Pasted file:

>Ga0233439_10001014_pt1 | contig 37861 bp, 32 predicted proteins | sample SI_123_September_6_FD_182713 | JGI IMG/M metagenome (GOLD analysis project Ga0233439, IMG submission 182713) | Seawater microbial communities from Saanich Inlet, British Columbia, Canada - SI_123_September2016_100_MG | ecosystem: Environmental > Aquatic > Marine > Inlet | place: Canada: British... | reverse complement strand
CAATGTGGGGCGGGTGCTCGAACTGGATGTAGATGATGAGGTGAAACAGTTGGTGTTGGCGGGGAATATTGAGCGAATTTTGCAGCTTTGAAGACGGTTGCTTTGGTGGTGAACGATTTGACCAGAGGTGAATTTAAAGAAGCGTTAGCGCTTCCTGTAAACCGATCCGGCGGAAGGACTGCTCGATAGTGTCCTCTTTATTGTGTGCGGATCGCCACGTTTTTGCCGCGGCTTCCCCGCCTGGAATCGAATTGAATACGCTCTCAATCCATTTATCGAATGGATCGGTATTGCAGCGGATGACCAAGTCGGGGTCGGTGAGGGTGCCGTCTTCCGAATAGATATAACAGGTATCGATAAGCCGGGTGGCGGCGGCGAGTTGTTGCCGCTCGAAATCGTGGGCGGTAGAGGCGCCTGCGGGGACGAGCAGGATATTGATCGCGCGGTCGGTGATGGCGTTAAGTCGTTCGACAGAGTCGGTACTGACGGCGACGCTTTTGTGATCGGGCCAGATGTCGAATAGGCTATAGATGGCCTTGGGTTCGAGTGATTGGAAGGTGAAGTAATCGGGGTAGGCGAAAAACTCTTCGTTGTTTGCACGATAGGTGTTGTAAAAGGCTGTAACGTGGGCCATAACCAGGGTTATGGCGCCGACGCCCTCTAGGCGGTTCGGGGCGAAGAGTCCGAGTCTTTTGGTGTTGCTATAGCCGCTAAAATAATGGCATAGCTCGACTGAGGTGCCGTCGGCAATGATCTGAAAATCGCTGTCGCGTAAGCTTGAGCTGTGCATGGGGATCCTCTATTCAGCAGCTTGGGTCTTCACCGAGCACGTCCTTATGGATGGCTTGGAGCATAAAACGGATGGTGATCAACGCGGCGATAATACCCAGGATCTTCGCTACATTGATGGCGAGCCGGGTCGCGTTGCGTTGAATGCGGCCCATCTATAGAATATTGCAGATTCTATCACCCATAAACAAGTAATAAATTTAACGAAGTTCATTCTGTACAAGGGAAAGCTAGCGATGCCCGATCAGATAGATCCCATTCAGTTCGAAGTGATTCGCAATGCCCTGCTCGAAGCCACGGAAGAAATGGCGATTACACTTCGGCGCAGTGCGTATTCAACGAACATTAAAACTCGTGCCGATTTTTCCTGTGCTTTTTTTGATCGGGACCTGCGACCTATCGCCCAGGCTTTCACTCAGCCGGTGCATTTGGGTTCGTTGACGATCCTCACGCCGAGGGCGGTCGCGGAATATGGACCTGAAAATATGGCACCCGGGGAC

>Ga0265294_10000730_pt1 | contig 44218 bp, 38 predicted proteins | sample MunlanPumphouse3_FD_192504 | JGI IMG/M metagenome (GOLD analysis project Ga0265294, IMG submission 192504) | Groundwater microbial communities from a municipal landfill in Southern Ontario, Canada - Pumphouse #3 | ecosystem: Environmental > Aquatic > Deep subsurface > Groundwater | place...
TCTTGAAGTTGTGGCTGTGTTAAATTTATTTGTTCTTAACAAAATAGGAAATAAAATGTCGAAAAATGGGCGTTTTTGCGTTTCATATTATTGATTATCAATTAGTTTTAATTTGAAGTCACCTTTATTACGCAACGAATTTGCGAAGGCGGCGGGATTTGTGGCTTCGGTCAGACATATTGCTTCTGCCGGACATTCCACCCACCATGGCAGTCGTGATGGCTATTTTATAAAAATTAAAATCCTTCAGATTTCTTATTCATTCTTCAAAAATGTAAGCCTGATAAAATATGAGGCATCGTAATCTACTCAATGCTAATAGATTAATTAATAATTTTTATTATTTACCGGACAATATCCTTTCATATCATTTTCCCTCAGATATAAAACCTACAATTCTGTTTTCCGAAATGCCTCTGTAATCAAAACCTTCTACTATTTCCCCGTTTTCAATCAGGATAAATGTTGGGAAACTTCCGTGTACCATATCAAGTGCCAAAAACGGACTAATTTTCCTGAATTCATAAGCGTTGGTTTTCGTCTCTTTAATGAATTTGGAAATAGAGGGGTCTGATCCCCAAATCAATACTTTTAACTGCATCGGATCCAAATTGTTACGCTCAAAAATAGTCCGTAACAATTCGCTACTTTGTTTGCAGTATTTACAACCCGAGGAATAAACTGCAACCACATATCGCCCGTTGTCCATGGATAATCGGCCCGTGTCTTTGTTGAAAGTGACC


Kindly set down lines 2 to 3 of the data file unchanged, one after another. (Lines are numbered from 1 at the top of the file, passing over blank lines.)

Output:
CAATGTGGGGCGGGTGCTCGAACTGGATGTAGATGATGAGGTGAAACAGTTGGTGTTGGCGGGGAATATTGAGCGAATTTTGCAGCTTTGAAGACGGTTGCTTTGGTGGTGAACGATTTGACCAGAGGTGAATTTAAAGAAGCGTTAGCGCTTCCTGTAAACCGATCCGGCGGAAGGACTGCTCGATAGTGTCCTCTTTATTGTGTGCGGATCGCCACGTTTTTGCCGCGGCTTCCCCGCCTGGAATCGAATTGAATACGCTCTCAATCCATTTATCGAATGGATCGGTATTGCAGCGGATGACCAAGTCGGGGTCGGTGAGGGTGCCGTCTTCCGAATAGATATAACAGGTATCGATAAGCCGGGTGGCGGCGGCGAGTTGTTGCCGCTCGAAATCGTGGGCGGTAGAGGCGCCTGCGGGGACGAGCAGGATATTGATCGCGCGGTCGGTGATGGCGTTAAGTCGTTCGACAGAGTCGGTACTGACGGCGACGCTTTTGTGATCGGGCCAGATGTCGAATAGGCTATAGATGGCCTTGGGTTCGAGTGATTGGAAGGTGAAGTAATCGGGGTAGGCGAAAAACTCTTCGTTGTTTGCACGATAGGTGTTGTAAAAGGCTGTAACGTGGGCCATAACCAGGGTTATGGCGCCGACGCCCTCTAGGCGGTTCGGGGCGAAGAGTCCGAGTCTTTTGGTGTTGCTATAGCCGCTAAAATAATGGCATAGCTCGACTGAGGTGCCGTCGGCAATGATCTGAAAATCGCTGTCGCGTAAGCTTGAGCTGTGCATGGGGATCCTCTATTCAGCAGCTTGGGTCTTCACCGAGCACGTCCTTATGGATGGCTTGGAGCATAAAACGGATGGTGATCAACGCGGCGATAATACCCAGGATCTTCGCTACATTGATGGCGAGCCGGGTCGCGTTGCGTTGAATGCGGCCCATCTATAGAATATTGCAGATTCTATCACCCATAAACAAGTAATAAATTTAACGAAGTTCATTCTGTACAAGGGAAAGCTAGCGATGCCCGATCAGATAGATCCCATTCAGTTCGAAGTGATTCGCAATGCCCTGCTCGAAGCCACGGAAGAAATGGCGATTACACTTCGGCGCAGTGCGTATTCAACGAACATTAAAACTCGTGCCGATTTTTCCTGTGCTTTTTTTGATCGGGACCTGCGACCTATCGCCCAGGCTTTCACTCAGCCGGTGCATTTGGGTTCGTTGACGATCCTCACGCCGAGGGCGGTCGCGGAATATGGACCTGAAAATATGGCACCCGGGGAC

>Ga0265294_10000730_pt1 | contig 44218 bp, 38 predicted proteins | sample MunlanPumphouse3_FD_192504 | JGI IMG/M metagenome (GOLD analysis project Ga0265294, IMG submission 192504) | Groundwater microbial communities from a municipal landfill in Southern Ontario, Canada - Pumphouse #3 | ecosystem: Environmental > Aquatic > Deep subsurface > Groundwater | place...